This post may contain affiliate links. For more information, please read our disclosure policy.

Sharing is caring!

I’ve been hearing about “peaceful parenting” a lot lately and it sounds wonderful. Images of sipping coffee while my kids play quietly at my feet come to mind.

Then reality hits and I realize that my five-year-old is jumping off the couch (how many times have I told him not to climb on the furniture?). Meanwhile, my toddler stomps around the kitchen in my husband’s muddy farm boots, splashing water from a glass pitcher that she “found” in the childproof cupboard.

Clearly this “peaceful parenting” won’t work in our household. Or will it?

Which Parenting Style is Better:

Authoritarian, Permissive, or Authoritative Parenting

Maybe you were raised in an authoritarian household, where your parents spanked, yelled, and strictly imposed their rules and so you find yourself reverting to those parenting methods. Or, maybe you were raised in a permissive (or even an uninvolved) household where your parents took a hands-off, lenient approach.

Which parenting style is better? Which style would you (and your children) flourish under?

Chances are, you and your children won’t benefit from either of those styles of parenting.

What is peaceful parenting?

Peaceful parenting, also known as positive parenting or authoritative parenting, isn’t based on authoritarian or permissive parenting. Instead, it focuses on establishing rules, but it also allows for occasional exceptions. Children are involved in the discipline process, including setting and following through with the consequences.

The main benefit of peaceful parenting is that children learn about natural consequences. For example, if a twelve-year-old forgets to bring his lunch to school, a permissive parent would immediately drive the lunch to the school (and probably apologize for forgetting to pack it in the child’s backpack). An authoritarian would pay for the child to eat the school lunch and punish the child at the end of the day. A “peaceful parent” would tell the child to pay for the school lunch out of his piggy bank, thus teaching the child to take ownership of his own mistakes.

Why would you want to change your discipline style?

If you’re tired of arguing with your child or feeling like your toddler has more authority than you do, it’s time for a change!

According to Amy Morrin, LCSW, “Children raised with authoritative discipline [peaceful parenting] tend to be happy and successful. They are often good at making decisions and evaluating safety risks on their own. They often grow up to be responsible adults who feel comfortable expressing their opinions.”

Morrin also notes that, “Although children who grow up with authoritarian parents tend to follow rules much of the time, they may develop self-esteem problems. Sometimes children become hostile or aggressive as they may focus more on being angry at their parents for the punishment rather than learning how to make decisions and solve problems…. Kids who grow up with permissive parents tend to struggle academically. They may exhibit more behavioral problems as they will likely not appreciate authority and rules. They often have low self-esteem and may report a lot of sadness.”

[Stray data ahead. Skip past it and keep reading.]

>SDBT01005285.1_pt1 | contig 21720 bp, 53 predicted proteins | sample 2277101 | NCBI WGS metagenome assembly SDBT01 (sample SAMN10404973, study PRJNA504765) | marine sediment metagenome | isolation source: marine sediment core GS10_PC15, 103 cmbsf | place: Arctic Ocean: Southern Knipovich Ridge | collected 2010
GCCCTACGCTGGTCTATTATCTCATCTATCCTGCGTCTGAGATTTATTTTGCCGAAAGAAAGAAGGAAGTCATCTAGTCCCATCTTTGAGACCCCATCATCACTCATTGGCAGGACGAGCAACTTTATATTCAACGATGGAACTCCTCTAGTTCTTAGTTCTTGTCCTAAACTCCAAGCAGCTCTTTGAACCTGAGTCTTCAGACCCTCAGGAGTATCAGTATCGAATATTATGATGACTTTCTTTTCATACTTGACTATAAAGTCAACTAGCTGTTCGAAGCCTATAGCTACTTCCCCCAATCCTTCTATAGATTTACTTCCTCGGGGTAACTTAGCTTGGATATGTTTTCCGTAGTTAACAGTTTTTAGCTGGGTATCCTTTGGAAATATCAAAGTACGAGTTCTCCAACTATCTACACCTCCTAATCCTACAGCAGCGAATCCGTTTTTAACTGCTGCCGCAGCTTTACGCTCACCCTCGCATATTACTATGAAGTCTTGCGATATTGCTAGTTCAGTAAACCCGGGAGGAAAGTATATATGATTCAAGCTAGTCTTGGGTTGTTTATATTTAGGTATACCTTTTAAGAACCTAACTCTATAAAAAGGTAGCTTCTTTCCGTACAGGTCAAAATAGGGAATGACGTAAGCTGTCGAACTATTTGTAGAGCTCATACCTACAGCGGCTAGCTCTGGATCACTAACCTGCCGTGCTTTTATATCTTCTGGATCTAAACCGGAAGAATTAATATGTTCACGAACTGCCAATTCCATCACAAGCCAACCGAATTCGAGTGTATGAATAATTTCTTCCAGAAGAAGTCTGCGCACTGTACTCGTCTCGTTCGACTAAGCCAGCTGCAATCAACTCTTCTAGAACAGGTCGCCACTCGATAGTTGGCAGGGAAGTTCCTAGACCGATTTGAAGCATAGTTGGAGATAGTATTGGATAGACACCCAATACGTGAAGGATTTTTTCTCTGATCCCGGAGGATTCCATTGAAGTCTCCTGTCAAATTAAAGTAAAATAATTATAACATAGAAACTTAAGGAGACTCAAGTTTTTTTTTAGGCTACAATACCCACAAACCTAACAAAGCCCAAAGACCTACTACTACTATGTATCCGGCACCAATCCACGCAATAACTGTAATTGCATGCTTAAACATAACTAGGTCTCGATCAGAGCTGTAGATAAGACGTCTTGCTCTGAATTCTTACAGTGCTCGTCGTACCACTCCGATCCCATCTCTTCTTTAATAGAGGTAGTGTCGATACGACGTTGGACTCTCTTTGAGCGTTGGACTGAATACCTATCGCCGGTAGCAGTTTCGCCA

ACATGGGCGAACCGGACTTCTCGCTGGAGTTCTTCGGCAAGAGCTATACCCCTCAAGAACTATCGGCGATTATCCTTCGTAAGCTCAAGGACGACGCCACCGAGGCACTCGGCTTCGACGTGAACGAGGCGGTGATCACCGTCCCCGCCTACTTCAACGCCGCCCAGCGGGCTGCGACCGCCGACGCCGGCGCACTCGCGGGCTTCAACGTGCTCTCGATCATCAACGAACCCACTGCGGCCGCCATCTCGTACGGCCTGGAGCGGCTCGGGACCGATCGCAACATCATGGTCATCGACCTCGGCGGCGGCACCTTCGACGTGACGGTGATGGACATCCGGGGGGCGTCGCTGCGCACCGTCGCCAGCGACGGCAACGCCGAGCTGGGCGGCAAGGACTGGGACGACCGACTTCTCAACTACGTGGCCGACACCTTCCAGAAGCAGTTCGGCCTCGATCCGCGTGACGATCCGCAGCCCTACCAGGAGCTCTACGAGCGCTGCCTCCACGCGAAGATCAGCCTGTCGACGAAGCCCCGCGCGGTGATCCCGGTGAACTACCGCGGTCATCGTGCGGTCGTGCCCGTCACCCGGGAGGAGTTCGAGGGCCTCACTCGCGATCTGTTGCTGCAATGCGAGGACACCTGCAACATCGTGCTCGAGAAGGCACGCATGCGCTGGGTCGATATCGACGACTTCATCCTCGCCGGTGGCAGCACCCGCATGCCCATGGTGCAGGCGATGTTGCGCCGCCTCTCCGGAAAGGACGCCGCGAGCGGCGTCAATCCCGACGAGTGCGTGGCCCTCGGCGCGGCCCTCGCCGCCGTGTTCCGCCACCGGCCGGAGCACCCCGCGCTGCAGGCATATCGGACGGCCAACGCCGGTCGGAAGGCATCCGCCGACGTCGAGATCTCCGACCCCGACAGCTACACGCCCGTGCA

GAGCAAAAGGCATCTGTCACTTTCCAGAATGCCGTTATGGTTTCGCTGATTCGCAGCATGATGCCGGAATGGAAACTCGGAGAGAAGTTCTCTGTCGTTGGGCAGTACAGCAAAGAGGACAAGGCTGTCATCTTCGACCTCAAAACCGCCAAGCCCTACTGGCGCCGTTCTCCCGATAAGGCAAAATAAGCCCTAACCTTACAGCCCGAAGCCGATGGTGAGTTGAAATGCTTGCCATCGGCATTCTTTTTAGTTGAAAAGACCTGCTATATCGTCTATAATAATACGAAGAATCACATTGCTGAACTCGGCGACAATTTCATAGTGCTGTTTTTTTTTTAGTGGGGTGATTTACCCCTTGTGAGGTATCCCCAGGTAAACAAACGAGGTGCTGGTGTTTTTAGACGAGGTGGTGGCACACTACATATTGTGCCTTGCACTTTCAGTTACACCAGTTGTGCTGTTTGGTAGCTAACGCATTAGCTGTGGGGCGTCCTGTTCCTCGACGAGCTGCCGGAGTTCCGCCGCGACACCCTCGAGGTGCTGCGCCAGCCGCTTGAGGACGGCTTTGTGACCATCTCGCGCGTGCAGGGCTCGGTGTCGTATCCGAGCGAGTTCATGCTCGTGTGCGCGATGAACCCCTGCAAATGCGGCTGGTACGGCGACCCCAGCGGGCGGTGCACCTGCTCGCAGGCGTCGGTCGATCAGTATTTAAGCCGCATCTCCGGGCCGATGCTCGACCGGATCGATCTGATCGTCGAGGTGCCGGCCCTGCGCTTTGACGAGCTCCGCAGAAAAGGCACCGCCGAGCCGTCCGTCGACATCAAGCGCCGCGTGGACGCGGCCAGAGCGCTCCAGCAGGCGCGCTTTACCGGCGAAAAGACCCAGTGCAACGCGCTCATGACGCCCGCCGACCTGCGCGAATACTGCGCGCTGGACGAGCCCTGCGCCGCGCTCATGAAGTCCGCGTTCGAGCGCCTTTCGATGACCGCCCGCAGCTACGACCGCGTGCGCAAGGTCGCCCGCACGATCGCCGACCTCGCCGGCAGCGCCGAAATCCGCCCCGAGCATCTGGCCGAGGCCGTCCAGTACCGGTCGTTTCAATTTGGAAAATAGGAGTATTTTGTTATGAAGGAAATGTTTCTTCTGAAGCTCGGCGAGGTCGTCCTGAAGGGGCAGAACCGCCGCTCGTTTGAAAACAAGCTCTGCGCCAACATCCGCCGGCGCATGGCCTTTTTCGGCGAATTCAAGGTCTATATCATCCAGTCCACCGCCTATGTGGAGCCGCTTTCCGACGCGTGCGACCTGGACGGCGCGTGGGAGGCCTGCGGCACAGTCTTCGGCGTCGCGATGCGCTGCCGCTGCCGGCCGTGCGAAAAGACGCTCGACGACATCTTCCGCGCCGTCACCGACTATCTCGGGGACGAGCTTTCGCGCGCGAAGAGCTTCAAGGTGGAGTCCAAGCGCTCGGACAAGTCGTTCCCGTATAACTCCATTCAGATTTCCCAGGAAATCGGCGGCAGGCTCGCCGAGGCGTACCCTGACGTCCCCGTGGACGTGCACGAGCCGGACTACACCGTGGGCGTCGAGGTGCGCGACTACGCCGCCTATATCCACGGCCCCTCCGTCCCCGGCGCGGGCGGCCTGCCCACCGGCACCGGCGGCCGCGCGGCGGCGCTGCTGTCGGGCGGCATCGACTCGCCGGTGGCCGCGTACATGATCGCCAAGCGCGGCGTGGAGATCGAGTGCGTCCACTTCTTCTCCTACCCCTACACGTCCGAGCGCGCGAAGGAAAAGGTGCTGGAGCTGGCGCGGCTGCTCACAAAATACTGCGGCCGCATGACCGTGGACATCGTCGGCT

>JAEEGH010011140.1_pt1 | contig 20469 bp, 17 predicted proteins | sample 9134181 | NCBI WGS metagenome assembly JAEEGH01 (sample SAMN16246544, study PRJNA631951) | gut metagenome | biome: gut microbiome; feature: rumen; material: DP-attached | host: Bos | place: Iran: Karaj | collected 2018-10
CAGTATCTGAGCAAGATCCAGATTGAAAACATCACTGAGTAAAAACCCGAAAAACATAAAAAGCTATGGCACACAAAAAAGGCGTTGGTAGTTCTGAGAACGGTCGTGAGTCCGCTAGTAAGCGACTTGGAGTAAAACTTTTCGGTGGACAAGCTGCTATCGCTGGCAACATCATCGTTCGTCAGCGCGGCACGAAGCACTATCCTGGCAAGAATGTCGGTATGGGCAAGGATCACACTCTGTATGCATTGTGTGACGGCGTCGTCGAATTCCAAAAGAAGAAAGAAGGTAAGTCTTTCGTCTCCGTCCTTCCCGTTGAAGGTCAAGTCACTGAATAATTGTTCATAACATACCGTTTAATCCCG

Peaceful parents are more in control of situations than permissive and authoritarian parents. They’re able to regulate their own emotions, prompting their children to think logically about problems, and they’re also able to create a more peaceful home where children feel comfortable seeking advice.

When can you use peaceful parenting?

Peaceful parenting can be used in almost every parenting situation. I consistently refer to my copies of the Parenting With Love and Logic books (read my review for more information on the books) for advice on different situations, like when my toddler won’t stay in her bed and when my five-year-old doesn’t follow directions.

While I have made mistakes, when I follow the positive parenting principles, our home is a much happier place.

What happens when your child throws a tantrum?

Even if you’ve been practicing positive parenting for a significant period of time, meltdowns may still crop up. The best part about peaceful parenting is that you’re better equipped to deal with things like tantrums. advises you to “welcome the meltdown.” While that’s much easier said than done (I’ve had to carry my kicking and screaming toddler to the car after she repeatedly screamed “no shoes” when I gave her the choice between her kitty cat shoes and her soft shoes), I wholeheartedly believe that empathy goes a long way.

Showing your child that you understand and are listening to their concerns will alleviate a lot of their stress. In the case of toddlers, I also recommend having a comfort object, like a favorite blanket, handy to help soothe your child during meltdowns.

I love the advice that positive parenting is about showing leadership, not dictatorship. “Good leaders lead by example. They listen, try to balance everyone’s needs, and protect. Being in charge means you take responsibility to provide a wholesome, nurturing environment. It doesn’t mean you need to be controlling or punitive.”

Learning to be a positive parent isn’t always easy, but you may find that you (and your children) will be much happier with this parenting style. Since it can be used in so many different situations, you may even have fun with it like the Love and Logic books suggest! Although tantrums won’t completely go away, you’ll find that they occur much less frequently (and you’ll be armed to handle them).

Have you tried peaceful parenting? How did it change your family?

Sharing is caring!